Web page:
The constant news cycle may have bumped Greater Victoria’s wastewater treatment project to the back burner.
But work continues on the Capital Regional District’s largest-ever infrastructure expenditure – $782 million at last estimate. This, despite the lack of guarantees about the funding level from the CRD’s partners, the provincial and federal governments.
Readers will remember the commitment made by those two parties to the agreement was one-third each, along with the CRD’s one-third share of the cost.
The CRD has been spending money at a good clip since being ordered in 2006 to replace, with full wastewater treatment, the current practice of piping screened raw sewage into the Juan de Fuca Strait.
To date, roughly $18 million has been spent on consultants’ fees, land acquisitions and other undertakings in preparation for this massive project. That’s a heck of a pile of money to spend before a single shovel or backhoe hits the ground.
Given the rate of spending, the appropriate time is now for taxpayers to start questioning their CRD representatives about where the money is going. CRD liquid waste management committee chair Denise Blackwell is optimistic the promised money will show up soon, but is that enough for the average resident, whose property taxes will be jacked up as a result of the project?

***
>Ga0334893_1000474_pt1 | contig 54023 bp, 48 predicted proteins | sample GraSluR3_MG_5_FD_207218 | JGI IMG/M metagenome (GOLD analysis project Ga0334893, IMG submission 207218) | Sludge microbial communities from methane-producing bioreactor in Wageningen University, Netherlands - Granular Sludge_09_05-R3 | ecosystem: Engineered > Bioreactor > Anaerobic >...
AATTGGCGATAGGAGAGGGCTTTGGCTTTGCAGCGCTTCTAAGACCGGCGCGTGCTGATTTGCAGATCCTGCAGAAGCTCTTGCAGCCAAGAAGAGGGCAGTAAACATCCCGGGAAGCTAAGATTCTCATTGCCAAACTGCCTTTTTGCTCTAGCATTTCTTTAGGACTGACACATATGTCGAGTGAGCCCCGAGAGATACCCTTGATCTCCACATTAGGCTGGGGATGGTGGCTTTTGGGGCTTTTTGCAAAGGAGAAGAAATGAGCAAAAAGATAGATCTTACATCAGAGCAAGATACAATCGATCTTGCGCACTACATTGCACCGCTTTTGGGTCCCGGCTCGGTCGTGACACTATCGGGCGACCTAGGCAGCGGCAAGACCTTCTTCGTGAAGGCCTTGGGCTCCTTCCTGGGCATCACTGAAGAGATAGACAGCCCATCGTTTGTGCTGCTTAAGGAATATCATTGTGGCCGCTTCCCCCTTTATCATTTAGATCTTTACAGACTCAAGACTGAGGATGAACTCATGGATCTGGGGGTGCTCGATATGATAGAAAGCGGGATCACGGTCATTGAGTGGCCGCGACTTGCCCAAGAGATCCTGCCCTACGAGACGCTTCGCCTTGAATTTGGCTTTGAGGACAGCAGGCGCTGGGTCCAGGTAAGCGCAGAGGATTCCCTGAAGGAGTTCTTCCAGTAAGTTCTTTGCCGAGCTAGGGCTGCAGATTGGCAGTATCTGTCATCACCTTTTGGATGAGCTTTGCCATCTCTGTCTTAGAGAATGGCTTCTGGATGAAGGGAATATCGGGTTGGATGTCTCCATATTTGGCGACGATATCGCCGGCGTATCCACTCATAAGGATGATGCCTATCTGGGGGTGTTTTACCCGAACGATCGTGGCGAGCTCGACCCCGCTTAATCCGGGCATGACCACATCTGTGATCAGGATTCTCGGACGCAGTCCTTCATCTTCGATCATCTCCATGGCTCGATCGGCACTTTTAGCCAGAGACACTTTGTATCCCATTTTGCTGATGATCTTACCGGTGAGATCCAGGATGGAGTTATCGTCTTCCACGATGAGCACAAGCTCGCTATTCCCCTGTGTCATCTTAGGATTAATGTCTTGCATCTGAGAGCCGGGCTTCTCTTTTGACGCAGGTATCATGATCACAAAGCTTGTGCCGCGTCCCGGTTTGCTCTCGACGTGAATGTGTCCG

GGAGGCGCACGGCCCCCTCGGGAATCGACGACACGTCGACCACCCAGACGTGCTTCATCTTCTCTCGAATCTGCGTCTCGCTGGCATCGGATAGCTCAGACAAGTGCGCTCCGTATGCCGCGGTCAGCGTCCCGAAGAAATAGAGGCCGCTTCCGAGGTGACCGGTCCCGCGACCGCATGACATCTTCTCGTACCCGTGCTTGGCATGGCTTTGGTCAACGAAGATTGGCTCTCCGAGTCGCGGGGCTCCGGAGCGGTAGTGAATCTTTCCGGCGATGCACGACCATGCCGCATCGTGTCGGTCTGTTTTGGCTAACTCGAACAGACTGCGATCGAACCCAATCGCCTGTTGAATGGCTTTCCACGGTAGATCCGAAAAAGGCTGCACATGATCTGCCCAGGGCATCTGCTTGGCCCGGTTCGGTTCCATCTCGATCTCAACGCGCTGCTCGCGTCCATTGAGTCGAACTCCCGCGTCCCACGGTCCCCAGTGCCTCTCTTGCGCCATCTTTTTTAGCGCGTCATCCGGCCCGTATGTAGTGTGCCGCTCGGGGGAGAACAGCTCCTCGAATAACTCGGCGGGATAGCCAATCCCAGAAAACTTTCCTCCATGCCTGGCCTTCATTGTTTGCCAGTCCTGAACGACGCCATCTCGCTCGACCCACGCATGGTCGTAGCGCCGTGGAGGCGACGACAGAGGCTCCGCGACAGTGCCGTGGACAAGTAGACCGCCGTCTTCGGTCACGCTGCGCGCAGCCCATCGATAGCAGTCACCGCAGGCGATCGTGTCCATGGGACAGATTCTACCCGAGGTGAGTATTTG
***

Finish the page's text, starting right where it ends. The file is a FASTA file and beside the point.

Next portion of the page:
The Ministry of Community, Sport and Cultural Development – overseen by Oak Bay-Gordon Head MLA Ida Chong – says the province still intends to fund one-third of eligible project costs. Admitting that discussions about governance are ongoing between the CRD, the province and the feds, Chong said in the legislature this spring that when the funding can be released, the NDP – and we hope, the public – will be first to know.
For now it’s all talk.
Taxpayers need to pressure local representatives to go up the governmental food chain and get some better answers, before much more of our money is spent on this project.